Atarraya's Shrimpbox a plug-and-play shrimp-farming solution

A Shrimpbox shrimp farm.

Atarraya has created a solution that can turn practically any location into a shrimp farm, and practically anyone into a shrimp farmer.

Its invention, the Shrimpbox, is essentially a shipping container that has been converted into a small commercial shrimp farm. The Shrimpbox requires minimal water exchange and contains an automated feeding system and biofloc waste-removal system, minimizing the work involved in farming shrimp in the unit while eliminating the need for using antibiotics and chemicals. It also relies on artificial intelligence that can remotely monitor water quality and regulate water temperature and oxygenation.

“Shrimpbox is more than a cargo container. It is a technological system designed to create life," Atarraya Founder and CEO Daniel Russek said. "With automated systems and software capable of learning and making decisions, this piece of engineering has the potential to help aquaculture take its biggest step forward in decades.”

Atarraya, a start-up tech company based in Mexico City, Mexico, teamed up with Condesa, Mexico-based AguaBlanca Seafoods to build, test, and operate them. Two initial prototypes were created in 2021, and following initial success, Atarraya has now expanded its collection of Shrimpbox units to five, with work underway to create 17 new units by December 2022. The company's first farm, based in Indianapolis, Indiana, U.S.A. will open for training and demonstration later this year in partnership with the Indiana Economic Development Corporation.

“Ninety-five percent of the shrimp consumed in the United States is imported. The quality is often poor, and the shrimp can’t be sustainably traced," Atarraya Marketing Manager Mariana Madrigal told SeafoodSource. "A Shrimpbox farm – which integrates the best elements of biotechnology, software, and hardware – is a system of containers that have the capacity to produce shrimp."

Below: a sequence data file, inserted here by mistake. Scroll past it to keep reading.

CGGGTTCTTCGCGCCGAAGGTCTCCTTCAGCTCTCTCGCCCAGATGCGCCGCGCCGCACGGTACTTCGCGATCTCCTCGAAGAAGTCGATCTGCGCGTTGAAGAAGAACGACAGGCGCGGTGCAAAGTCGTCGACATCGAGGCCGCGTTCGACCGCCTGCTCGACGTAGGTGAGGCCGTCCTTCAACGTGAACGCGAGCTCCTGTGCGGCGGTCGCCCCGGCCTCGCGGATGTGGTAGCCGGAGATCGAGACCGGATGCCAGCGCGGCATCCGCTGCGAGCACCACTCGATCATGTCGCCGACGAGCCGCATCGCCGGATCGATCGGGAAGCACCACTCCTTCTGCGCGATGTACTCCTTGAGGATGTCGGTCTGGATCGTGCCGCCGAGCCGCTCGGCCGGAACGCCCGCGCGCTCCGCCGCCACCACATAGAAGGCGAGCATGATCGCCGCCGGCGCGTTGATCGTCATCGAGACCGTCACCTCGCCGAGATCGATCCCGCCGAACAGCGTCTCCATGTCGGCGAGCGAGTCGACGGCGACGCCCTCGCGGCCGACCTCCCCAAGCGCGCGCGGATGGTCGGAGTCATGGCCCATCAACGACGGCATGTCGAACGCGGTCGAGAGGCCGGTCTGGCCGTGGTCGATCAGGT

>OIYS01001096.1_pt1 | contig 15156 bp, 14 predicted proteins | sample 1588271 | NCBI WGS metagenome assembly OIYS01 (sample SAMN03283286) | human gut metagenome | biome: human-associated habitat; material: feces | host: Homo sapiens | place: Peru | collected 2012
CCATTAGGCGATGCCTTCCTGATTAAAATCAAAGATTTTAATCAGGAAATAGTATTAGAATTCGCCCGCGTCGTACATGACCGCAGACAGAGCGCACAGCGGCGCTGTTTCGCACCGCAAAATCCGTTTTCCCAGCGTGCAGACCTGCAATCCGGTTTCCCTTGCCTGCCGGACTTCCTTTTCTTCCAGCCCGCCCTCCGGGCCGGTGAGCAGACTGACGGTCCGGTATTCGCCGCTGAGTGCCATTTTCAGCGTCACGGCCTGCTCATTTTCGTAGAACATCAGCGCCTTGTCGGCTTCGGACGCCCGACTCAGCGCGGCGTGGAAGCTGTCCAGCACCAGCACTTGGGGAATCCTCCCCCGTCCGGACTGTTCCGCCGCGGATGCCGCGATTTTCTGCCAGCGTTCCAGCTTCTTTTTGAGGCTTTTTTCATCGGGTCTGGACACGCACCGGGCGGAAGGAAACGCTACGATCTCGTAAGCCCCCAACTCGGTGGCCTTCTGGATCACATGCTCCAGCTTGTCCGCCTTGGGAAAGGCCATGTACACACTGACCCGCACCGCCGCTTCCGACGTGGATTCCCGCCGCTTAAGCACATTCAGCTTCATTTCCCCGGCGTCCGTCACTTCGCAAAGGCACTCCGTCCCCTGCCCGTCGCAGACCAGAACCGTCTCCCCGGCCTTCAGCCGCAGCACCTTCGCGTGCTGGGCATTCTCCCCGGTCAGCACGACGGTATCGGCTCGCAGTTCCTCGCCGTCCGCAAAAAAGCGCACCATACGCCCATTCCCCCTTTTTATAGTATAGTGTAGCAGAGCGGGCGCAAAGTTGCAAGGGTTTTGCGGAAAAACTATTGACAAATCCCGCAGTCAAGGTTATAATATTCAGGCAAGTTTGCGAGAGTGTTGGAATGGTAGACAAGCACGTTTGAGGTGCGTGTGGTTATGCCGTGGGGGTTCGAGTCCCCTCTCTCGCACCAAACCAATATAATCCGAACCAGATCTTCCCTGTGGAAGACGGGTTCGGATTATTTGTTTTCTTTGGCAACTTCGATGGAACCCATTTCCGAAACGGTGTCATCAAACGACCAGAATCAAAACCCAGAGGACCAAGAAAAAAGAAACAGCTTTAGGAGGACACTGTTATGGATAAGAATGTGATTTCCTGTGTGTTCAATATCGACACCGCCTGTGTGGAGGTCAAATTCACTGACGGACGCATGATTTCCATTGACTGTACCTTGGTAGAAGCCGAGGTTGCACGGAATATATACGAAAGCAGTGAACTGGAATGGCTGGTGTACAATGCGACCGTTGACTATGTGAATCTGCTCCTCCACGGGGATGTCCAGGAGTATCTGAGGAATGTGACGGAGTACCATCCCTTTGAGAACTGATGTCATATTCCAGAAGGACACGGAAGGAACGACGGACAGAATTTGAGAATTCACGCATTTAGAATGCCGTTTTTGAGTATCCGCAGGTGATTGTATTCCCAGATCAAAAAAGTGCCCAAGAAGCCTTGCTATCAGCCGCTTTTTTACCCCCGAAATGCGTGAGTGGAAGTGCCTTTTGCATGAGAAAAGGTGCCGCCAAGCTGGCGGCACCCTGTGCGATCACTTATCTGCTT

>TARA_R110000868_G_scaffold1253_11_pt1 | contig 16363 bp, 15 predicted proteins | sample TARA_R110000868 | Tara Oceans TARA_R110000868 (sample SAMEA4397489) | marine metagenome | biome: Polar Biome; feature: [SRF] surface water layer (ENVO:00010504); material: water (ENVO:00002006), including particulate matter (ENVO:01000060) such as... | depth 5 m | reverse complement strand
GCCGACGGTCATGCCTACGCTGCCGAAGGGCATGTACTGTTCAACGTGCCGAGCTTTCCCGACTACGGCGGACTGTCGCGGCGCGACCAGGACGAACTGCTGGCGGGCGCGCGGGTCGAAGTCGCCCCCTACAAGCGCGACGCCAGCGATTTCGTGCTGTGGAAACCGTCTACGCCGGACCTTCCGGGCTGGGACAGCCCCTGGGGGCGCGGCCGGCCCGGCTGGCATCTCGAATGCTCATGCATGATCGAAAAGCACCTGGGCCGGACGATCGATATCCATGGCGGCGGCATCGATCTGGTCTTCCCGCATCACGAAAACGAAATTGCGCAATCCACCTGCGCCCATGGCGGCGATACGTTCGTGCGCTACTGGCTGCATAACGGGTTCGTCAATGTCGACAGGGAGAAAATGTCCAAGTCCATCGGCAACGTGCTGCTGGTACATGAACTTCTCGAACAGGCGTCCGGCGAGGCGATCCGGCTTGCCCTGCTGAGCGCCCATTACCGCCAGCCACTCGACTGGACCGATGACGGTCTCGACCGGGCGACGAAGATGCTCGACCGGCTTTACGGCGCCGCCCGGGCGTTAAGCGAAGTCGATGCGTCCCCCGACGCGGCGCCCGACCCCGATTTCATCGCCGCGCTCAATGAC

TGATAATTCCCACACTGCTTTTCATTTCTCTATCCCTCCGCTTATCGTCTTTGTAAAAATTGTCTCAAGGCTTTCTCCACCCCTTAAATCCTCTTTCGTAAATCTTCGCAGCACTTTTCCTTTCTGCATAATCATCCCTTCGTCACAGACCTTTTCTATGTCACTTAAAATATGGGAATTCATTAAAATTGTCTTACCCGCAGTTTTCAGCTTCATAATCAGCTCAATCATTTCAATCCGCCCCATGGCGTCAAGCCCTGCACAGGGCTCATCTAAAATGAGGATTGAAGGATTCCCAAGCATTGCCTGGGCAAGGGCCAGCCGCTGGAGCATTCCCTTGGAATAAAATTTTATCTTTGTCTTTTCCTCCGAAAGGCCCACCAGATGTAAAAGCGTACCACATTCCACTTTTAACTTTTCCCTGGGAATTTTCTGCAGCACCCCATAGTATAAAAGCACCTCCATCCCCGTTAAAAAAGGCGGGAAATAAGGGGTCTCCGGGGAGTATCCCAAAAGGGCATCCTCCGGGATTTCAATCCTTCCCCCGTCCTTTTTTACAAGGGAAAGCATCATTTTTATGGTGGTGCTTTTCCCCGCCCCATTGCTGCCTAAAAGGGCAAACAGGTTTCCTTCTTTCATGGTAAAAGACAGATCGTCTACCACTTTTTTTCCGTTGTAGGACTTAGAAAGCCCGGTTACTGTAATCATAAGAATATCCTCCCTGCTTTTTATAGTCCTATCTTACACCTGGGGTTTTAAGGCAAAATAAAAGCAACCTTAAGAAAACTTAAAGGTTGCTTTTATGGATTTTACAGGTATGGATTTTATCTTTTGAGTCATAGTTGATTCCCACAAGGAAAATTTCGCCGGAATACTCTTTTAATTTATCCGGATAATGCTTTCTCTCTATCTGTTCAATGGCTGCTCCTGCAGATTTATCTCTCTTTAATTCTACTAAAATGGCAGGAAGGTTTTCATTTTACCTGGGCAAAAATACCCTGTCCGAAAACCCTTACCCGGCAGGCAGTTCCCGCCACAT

The company has raised more than USD 10 million (EUR 10 million) since it was founded, including a recent USD 3.9 million (EUR 3.9 million) Series A investment, according to TechCrunch.

“This technology is basically everything in a hyper-modular solution,” Russek said. “The idea is that we can manufacture Shrimpbox anywhere in the world that is ready to use with plug-and-play and can be moved around efficiently using an intermodal transportation system.”

Russek said the innovation that has attracted the most investor attention to Shrimpbox is its automation.

“The degree of automation that will decrease personnel labor hours. It can save you a lot in terms of the number of workers since almost everything is going to be done automatically,” he told Aquaculture Magazine. “If you want to start a project, it would only be a matter of buying the Shrimpbox, constructing a base, and getting started. That buys you time which is a competitive advantage of the system.”

Atarraya is preparing to launch an early adopter program to include companies in niche markets, Madrigal said. 

“The main benefit for them is that Shrimpbox is very easy to operate. They don’t need to learn aquaculture, just how to maintain the Shrimpbox. We think of it like a big Tamagotchi," Madrigal said. "After these first adopters, we will turn to farmers in different industries like hog, poultry, and crops. We want Shrimpbox to be an attractive alternative for income and farm diversification.”

Shrimpbox also has appeal to traditional shrimp-farm operators, Russek said.

“A traditional farm could use the Shrimpbox as a pregrowth module to improve its productivity by extending the production cycle to obtain better sizes or by attaining more cycles per year,” he said.

Atarraya’s marketing message centers around sustainability. The company says its Shrimpboxes can render ocean trawling for shrimp obsolete, eliminate pollution from fishing and traditional shrimp farming, cut reliance on foreign-grown food, and guarantee traceability.

“This would shift the way we eat to become local, fresh, and affordable,” Madrigal said. “The seafood industry is based upon very complex supply chains that span thousands of miles. This negatively impacts the quality and safety of the product. It also makes a very opaque transaction, one in which sometimes you get very unfortunate surprises. Localizing production of any species is only possible with technology, and we think that Shrimpbox is a good first step.”

Photo courtesy of Atarraya


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